This is a beautifully made short film:
Ours is a culture of cheap, low-quality entertainment; cheap, low-quality politics; cheap, low-quality religion; cheap, low-quality education. We are so adapted to the tradeoff between inexpensive and mediocre that we hardly notice it anymore–until, of course, we have nothing else to choose from except the vulgar, the dishonest, and the middlebrow. And at that point, often a point of no obvious return, we lament, “How on earth did we get here?”
I have noticed a few annoying patterns amongst our tribe that just need to stop…immediately.
I’m curious if you recognize these patterns in other pastors or yourself. Also, I would love to hear your opinion on typical pastoral behaviors that need to stop.
Um, a lot.
I am sure many Christian parents feel the same way I do—awestruck by the opportunity and responsibility that is ours. In fact, my wife Karen and I are often asked about building a Christian home and rearing children who grow up to follow Christ. We will be the first to admit that we are far from accomplished. On the contrary, we just keep plugging away, seeking the Lord’s grace in our children’s lives, as in our own.
Both our quality and quantity of sharing is going up, but ourauthenticity of sharing is going down. Fleshing that out, it means thanks to technology, it is easier to share than it ever has been before, and so we do. Technology has not only enabled to share more from a volume standpoint, it has also enabled us to share more quality things. Thanks to filters, the ease of picture-taking, and quick editing you can make sure that every image is rightly lit and perfectly posed and that every statement has just the right amount of snark and cleverness. These are our best moments, our best statements, and our best thoughts, “shared.”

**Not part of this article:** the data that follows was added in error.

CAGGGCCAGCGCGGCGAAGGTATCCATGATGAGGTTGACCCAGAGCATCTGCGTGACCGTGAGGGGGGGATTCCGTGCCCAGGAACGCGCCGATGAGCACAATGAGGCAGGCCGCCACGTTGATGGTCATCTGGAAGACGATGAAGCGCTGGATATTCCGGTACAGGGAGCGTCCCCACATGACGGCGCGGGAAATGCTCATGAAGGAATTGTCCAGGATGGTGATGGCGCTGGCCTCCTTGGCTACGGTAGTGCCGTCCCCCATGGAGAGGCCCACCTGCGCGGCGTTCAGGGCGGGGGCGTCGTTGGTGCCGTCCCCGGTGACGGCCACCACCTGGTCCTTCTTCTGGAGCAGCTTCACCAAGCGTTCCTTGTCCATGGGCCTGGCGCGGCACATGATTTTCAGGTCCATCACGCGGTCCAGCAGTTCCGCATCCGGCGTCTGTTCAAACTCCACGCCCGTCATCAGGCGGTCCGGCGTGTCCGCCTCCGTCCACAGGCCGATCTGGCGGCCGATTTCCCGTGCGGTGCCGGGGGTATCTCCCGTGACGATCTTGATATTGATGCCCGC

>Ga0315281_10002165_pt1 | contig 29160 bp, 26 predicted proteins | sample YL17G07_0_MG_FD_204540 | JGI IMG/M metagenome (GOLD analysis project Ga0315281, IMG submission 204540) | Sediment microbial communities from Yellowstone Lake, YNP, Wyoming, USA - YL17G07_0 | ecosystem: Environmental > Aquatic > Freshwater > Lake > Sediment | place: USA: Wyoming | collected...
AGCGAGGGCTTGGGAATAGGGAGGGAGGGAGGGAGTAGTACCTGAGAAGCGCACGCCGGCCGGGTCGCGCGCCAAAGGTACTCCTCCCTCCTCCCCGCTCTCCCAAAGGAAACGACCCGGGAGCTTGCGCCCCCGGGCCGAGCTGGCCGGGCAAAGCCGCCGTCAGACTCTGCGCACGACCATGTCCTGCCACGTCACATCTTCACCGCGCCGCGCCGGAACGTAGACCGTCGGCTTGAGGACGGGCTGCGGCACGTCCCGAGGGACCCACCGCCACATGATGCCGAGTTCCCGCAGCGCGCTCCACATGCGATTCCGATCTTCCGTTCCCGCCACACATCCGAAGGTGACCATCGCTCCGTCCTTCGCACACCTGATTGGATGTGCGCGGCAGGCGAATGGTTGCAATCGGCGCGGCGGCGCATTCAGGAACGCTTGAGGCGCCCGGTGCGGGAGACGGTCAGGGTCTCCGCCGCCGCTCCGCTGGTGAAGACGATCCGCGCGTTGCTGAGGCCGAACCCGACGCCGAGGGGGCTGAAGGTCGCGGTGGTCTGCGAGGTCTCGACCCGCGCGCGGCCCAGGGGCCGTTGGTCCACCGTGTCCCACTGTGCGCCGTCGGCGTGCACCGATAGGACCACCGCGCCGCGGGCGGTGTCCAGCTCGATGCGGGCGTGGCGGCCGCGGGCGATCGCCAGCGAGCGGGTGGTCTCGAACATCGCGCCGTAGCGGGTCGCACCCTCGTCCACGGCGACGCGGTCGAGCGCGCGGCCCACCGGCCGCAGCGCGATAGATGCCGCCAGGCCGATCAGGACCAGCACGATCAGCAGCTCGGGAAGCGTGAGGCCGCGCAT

Here’s the tricky part: we should feel guilty sometimes, because sometimes we are guilty of sin. Complacency as Christians is a real danger, especially in America.
Yet I don’t believe God redeemed us through the blood of his Son that we might feel like constant failures. Do Peter and John post-Pentecost seemed racked with self-loathing and introspective fear? Does Paul seem constantly concerned that he could be doing more? Amazingly enough, Paul actually says at one point “I am not aware of anything against myself” (1 Cor. 4:4). He’s quick to add, “I am not thereby acquitted. It is the Lord who judges me.” But it sure seems like Paul put his head on the pillow at night with a clean conscience. So why do so many Christian feel guilty all the time?
I wrote this a year ago, following Canada’s 2015 federal election. I still pray these things will come to pass.